Lessons from the crisis

Edwin Feulner

October 02, 1990|By Edwin Feulner

THE CURRENT unpleasantness in the Middle East may be remembered less for what eventually happens than for what we learn from it.

Lesson 1: Even without an aggressive Soviet menace, the United States cannot afford to disarm. Before the Soviet Union there was Ho Chi Minh in Vietnam. Before that, Kim Il Sung in North Korea (which he still rules today). Before that, Emperor Hirohito in Japan and Adolf Hitler in Germany. Before that, Kaiser Wilhelm And on and on, through a list of names and places now long forgotten.

Though U.S. ground troops may no longer be needed in Europe, plenty of world-class troublemakers stand ready to spread their mischief, and the United States -- the "Imperialist Devil!" -- remains their favorite target.

Lesson 2: When the troublemakers try it, we must stand ready to give them a swift, firm kick in the rear. No, the United States is not the world's policeman. But we're not strictly a continental power any longer. We can't withdraw from the world without jeopardizing our own future. If legitimate U.S. interests are threatened, we should act quickly and with firm resolve.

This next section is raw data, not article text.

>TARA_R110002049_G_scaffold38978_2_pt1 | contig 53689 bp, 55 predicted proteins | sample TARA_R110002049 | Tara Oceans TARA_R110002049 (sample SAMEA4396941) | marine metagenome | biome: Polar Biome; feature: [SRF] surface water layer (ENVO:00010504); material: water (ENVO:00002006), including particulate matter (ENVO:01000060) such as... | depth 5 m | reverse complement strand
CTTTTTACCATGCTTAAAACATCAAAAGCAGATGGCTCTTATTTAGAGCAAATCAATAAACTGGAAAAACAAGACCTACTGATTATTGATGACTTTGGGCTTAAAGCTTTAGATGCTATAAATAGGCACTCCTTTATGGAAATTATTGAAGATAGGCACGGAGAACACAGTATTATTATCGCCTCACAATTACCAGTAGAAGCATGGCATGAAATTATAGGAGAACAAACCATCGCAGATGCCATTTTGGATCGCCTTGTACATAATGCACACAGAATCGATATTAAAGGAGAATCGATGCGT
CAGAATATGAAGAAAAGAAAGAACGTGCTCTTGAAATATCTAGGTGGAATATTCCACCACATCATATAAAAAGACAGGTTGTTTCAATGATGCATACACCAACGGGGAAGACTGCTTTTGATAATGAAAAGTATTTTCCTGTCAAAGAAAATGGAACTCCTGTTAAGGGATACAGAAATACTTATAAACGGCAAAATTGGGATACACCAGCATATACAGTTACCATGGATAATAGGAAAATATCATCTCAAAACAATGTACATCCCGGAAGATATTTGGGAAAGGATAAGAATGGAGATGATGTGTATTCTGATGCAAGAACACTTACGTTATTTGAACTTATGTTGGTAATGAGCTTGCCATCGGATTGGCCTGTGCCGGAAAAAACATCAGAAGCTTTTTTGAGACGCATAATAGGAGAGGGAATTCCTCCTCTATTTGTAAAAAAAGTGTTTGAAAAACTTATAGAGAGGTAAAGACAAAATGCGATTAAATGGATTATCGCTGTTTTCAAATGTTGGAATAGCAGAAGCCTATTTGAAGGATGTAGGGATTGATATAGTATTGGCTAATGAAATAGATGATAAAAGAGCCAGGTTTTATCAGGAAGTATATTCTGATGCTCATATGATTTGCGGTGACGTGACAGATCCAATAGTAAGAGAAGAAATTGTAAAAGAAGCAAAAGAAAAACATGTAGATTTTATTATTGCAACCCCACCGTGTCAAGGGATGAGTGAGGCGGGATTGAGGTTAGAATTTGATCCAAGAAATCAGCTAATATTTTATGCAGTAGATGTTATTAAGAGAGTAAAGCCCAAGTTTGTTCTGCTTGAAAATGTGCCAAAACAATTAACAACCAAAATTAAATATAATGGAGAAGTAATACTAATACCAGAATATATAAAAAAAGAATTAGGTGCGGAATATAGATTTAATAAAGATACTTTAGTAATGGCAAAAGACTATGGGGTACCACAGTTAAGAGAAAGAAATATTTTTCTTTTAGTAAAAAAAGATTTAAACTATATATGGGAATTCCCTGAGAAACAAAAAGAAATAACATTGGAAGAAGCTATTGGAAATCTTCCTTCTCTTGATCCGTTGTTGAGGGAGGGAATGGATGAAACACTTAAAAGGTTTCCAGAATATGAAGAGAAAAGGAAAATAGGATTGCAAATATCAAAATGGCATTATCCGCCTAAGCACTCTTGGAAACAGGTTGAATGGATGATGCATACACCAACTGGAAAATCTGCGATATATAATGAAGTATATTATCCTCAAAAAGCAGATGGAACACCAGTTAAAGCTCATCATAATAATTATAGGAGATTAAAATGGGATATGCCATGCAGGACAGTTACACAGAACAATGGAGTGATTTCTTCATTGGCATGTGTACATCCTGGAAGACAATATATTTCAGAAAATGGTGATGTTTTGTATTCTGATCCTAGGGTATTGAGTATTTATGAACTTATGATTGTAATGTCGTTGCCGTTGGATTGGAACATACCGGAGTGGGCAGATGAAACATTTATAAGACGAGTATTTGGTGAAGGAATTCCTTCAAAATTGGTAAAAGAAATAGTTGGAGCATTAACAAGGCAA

Lesson 3: The Middle East "peace process" is fiction. Israel's Likud government, the object of much derision and criticism in this country, has been right all along: Many of its neighbors won't be satisfied until every Jew has been driven out of the Middle East, and Israel -- the Land of Milk and Honey, has been turned into another desert rat hole, fit only for camels and scorpions.

As Robert Loewenberg of the Institute for Advanced Strategic and Political Studies in Jerusalem reminds us: Israel can't afford to lose a single war. Just one loss means the country's destruction. With neighbors like Iraq's Saddam Hussein, whose aggression has been cheered by the Palestinians, is it any wonder that Israelis generally, and Israeli military strategists in particular, have been inhospitable to the idea of handing the West Bank over to PLO types?

Lesson 4: We need to end the fiction that developing a defense against guided (and perhaps unguided) missiles was a Ronald Reagan pipe dream. The Strategic Defense Initiative (SDI) is necessary. It is well within our ability, we now know, to develop weapons that would destroy incoming missiles before they reach their targets. Just days after the Iraqis rolled into Kuwait, Israel test-fired an interceptor missile, which it has been developing in cooperation with the Pentagon. We need to move ahead without delay to develop and deploy SDI.

Iraq has chemical warheads and intermediate-range ballistic missiles -- and would have had nuclear warheads if the Israelis hadn't destroyed Hussein's nuclear weapons plant. During the next decade, more countries will join the nuclear club, and some of them undoubtedly will beg, buy, steal or build the kinds of missiles needed to lob one or more warheads our way. There's no rational, or moral, reason to leave ourselves naked to such a threat. Congressional foot-dragging on this is a disgrace.

Edwin Feulner is president of the Heritage Foundation, a 1/2 conservative Washington think tank.

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